Remembering When Michael Jordan Helped Fund The Movie ‘Malcolm X’

Remembering When Michael Jordan Helped Fund The Movie ‘Malcolm X’

Micheal Jordan
Remembering when NBA living legend Michael Jordan helped Spike Lee fund his powerful “Malcolm X” film about the late Black nationalist leader. In this Aug. 21, 2015, file photo, former NBA star and current owner of the Charlotte Hornets, Michael Jordan, smiles at reporters in Chicago. Jordan is donating $7 million to at-risk communities in Charlotte to launch two medical clinics in troubled areas of the city. It’s the largest philanthropic donation ever by the former NBA champion. (AP Photo/Charles Rex Arbogast, File)

There’s been a lot of renewed interest in NBA living legend Michael Jordan since the airing of “The Last Dance” documentary series. Yet many people still forget just how impactful MJ also was – and still is – off the court. Dubbed the greatest of all time (GOAT), MJ also helped Spike Lee fund his powerful “Malcolm X” film about the late Black nationalist leader.

Lee ran out of money month before the film’s production was completed and went on a campaign to persuade Black celebrities to donate funding to complete it. Jordan was one of them, reported Entrepreneur.

“It was a very rough time,” Lee said on The Bill Simmons podcast. “I got paid $1 million to make the film and I put that entire salary into the movie. I just didn’t have any more money.”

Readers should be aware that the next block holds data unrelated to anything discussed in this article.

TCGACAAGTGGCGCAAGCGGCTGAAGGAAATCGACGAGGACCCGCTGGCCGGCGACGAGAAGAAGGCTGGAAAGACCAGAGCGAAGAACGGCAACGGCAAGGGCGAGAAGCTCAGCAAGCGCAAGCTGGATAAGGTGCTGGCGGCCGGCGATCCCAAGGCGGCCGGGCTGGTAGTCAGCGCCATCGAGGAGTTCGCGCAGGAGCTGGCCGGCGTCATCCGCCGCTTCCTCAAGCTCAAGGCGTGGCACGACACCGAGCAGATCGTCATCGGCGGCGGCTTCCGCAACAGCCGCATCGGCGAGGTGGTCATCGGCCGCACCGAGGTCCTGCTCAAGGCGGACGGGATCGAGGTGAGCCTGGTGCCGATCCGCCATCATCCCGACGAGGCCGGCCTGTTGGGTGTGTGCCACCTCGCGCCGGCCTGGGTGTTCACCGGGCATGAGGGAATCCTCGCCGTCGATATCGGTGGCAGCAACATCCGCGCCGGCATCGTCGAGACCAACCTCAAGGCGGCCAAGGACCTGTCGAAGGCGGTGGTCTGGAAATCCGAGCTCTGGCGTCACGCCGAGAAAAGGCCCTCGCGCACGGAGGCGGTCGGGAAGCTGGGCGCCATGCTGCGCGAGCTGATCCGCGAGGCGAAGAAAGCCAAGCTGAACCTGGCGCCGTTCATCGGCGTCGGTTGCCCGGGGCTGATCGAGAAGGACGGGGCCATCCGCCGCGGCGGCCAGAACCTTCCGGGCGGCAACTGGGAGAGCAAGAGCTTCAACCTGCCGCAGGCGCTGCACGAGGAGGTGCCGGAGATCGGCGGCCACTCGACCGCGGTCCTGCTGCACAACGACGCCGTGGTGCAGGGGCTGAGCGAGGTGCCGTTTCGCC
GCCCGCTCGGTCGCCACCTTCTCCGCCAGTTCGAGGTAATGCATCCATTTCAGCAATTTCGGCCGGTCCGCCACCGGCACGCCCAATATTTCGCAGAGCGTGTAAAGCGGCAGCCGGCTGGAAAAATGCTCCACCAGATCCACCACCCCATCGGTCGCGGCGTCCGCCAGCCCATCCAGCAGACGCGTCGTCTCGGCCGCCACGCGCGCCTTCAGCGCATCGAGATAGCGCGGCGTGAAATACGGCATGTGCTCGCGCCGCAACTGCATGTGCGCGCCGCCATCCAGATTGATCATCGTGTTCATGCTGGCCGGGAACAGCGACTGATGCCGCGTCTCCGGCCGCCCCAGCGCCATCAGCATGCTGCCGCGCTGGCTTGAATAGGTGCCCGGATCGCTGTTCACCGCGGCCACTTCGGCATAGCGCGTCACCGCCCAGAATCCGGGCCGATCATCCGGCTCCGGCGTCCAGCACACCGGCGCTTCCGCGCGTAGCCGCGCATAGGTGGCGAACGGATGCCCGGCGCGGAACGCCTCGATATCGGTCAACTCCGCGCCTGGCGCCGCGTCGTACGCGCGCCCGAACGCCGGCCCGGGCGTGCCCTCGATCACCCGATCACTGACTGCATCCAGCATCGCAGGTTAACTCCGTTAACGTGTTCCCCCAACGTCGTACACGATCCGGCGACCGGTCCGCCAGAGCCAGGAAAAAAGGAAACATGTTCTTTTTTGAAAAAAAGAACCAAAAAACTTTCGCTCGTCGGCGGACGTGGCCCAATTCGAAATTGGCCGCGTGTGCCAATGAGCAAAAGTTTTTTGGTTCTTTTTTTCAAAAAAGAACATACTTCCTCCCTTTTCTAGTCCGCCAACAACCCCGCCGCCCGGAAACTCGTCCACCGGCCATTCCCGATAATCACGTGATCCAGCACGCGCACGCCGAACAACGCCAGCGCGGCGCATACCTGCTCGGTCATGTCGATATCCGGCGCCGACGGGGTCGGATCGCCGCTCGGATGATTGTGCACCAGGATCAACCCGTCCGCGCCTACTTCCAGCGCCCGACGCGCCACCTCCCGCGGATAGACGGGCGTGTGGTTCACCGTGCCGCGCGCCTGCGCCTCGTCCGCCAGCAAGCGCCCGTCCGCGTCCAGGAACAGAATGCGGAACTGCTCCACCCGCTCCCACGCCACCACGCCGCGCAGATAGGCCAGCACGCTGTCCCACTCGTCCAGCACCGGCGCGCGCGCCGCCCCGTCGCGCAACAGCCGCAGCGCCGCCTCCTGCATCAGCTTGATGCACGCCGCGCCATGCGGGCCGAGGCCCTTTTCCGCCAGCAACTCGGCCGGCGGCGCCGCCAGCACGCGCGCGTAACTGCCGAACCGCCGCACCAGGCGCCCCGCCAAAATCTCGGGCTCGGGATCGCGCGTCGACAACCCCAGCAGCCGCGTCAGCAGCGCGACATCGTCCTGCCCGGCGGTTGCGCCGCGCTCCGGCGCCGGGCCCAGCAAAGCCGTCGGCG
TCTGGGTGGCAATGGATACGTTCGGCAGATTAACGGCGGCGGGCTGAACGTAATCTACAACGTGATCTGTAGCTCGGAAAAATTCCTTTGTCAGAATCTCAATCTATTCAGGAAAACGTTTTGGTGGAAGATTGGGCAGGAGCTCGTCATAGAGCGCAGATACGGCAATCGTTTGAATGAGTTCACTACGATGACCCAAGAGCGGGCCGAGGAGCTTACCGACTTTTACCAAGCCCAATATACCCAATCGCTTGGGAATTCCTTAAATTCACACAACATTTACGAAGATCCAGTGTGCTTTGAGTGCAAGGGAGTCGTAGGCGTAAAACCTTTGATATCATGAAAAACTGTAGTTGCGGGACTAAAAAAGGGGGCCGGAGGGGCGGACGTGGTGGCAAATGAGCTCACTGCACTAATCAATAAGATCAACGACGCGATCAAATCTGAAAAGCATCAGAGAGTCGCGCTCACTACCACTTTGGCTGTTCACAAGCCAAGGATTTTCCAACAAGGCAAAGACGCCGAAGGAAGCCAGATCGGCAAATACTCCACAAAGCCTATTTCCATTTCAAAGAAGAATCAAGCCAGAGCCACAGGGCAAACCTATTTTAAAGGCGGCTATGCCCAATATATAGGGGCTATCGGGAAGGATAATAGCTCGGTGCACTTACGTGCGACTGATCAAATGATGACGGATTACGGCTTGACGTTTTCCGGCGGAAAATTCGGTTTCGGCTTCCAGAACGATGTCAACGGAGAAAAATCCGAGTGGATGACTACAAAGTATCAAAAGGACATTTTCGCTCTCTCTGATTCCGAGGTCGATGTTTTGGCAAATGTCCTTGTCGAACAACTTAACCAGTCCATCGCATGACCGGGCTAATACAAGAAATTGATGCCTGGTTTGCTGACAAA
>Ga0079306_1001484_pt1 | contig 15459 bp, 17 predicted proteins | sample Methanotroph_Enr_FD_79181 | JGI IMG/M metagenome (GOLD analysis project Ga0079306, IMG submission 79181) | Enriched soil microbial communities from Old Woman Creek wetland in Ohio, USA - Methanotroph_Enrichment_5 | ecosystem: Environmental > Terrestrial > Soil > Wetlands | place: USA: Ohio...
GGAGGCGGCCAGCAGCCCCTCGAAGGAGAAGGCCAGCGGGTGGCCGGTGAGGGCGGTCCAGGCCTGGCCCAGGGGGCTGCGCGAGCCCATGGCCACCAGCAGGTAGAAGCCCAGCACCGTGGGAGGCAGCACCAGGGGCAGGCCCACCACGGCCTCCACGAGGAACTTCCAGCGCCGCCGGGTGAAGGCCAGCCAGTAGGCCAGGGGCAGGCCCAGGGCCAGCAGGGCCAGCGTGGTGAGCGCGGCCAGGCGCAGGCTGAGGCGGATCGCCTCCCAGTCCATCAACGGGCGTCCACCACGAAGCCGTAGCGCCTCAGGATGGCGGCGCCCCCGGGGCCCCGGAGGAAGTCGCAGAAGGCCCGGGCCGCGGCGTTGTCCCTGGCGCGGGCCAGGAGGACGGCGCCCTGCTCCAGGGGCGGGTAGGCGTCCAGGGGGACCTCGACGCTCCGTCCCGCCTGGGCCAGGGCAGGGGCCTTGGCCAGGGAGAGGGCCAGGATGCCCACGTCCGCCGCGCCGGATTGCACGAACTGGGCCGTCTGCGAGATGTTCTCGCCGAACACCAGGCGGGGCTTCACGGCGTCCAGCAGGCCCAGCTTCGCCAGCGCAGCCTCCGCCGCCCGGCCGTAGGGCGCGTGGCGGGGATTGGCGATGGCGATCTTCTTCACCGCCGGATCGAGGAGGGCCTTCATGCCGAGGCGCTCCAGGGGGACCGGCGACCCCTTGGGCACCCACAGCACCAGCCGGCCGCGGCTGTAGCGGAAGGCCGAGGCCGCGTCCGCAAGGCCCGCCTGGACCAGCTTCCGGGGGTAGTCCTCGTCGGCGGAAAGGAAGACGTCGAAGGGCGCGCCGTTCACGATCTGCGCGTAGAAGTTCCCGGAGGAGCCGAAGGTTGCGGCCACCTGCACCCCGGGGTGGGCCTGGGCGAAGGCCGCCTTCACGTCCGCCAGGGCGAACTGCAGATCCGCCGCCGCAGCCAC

Lee appealed to Jordan’s competitive streak when asking him to support the film by telling him how much fellow NBA legend Magic Johnson had contributed. He said Jordan topped Johnson’s donation.

“Michael doesn’t like to lose tiddlywinks,” Lee exclaimed to Simmons. 

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Other celebrities who invested in Lee’s film include: Janet Jackson, Prince, Oprah Winfrey, Bill Cosby, Peggy Cooper-Cafritz and Tracey Chapman. Lee publicly thanked them on the film’s 25th Anniversary two years ago.

Arguably one of the biggest snubs the Academy Awards has given a deserving film and starring actor, the film beautifully chronicled Malcolm’s complex life and untimely death.

In 1992, Lee told the New York Times the film hadn’t received proper funding from the start. Lee also went against the grain and wishes of mainstream Hollywood to focus more ardently on Malcolm’s ‘Detroit Red’ days, in which he was involved in criminal activity. Black donor’s money helped Lee tell the beloved Nation Of Islam leader’s story his way.

“This is not a loan,” Lee told the paper at the time. “They are not investing in the film. These are black folks with some money who came to the rescue of the movie. As a result, this film will be my version. Not the bond company’s version, not Warner Brothers’. I will do the film the way it ought to be, and it will be over three hours.”